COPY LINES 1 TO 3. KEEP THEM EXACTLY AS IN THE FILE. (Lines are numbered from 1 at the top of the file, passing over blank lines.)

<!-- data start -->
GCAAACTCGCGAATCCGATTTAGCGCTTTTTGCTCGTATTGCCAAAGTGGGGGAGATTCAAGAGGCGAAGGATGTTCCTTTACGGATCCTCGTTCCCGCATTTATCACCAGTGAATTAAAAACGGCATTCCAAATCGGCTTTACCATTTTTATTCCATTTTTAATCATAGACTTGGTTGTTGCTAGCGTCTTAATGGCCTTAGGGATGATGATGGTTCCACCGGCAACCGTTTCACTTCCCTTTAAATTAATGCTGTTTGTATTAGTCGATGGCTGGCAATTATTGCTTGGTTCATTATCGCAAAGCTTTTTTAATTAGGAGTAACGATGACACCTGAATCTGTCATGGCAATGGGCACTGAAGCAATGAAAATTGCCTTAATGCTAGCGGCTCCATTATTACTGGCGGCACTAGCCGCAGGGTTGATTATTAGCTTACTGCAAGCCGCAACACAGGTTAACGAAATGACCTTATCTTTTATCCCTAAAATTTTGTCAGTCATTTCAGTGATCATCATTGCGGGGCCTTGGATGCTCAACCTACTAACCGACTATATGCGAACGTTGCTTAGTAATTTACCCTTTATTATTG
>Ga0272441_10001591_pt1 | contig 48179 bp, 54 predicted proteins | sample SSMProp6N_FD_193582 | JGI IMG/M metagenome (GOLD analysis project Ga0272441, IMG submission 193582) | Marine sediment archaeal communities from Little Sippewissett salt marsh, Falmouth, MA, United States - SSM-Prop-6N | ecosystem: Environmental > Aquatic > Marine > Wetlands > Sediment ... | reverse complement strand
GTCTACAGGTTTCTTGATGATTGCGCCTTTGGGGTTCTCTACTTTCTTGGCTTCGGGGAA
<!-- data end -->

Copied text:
GCAAACTCGCGAATCCGATTTAGCGCTTTTTGCTCGTATTGCCAAAGTGGGGGAGATTCAAGAGGCGAAGGATGTTCCTTTACGGATCCTCGTTCCCGCATTTATCACCAGTGAATTAAAAACGGCATTCCAAATCGGCTTTACCATTTTTATTCCATTTTTAATCATAGACTTGGTTGTTGCTAGCGTCTTAATGGCCTTAGGGATGATGATGGTTCCACCGGCAACCGTTTCACTTCCCTTTAAATTAATGCTGTTTGTATTAGTCGATGGCTGGCAATTATTGCTTGGTTCATTATCGCAAAGCTTTTTTAATTAGGAGTAACGATGACACCTGAATCTGTCATGGCAATGGGCACTGAAGCAATGAAAATTGCCTTAATGCTAGCGGCTCCATTATTACTGGCGGCACTAGCCGCAGGGTTGATTATTAGCTTACTGCAAGCCGCAACACAGGTTAACGAAATGACCTTATCTTTTATCCCTAAAATTTTGTCAGTCATTTCAGTGATCATCATTGCGGGGCCTTGGATGCTCAACCTACTAACCGACTATATGCGAACGTTGCTTAGTAATTTACCCTTTATTATTG
>Ga0272441_10001591_pt1 | contig 48179 bp, 54 predicted proteins | sample SSMProp6N_FD_193582 | JGI IMG/M metagenome (GOLD analysis project Ga0272441, IMG submission 193582) | Marine sediment archaeal communities from Little Sippewissett salt marsh, Falmouth, MA, United States - SSM-Prop-6N | ecosystem: Environmental > Aquatic > Marine > Wetlands > Sediment ... | reverse complement strand
GTCTACAGGTTTCTTGATGATTGCGCCTTTGGGGTTCTCTACTTTCTTGGCTTCGGGGAA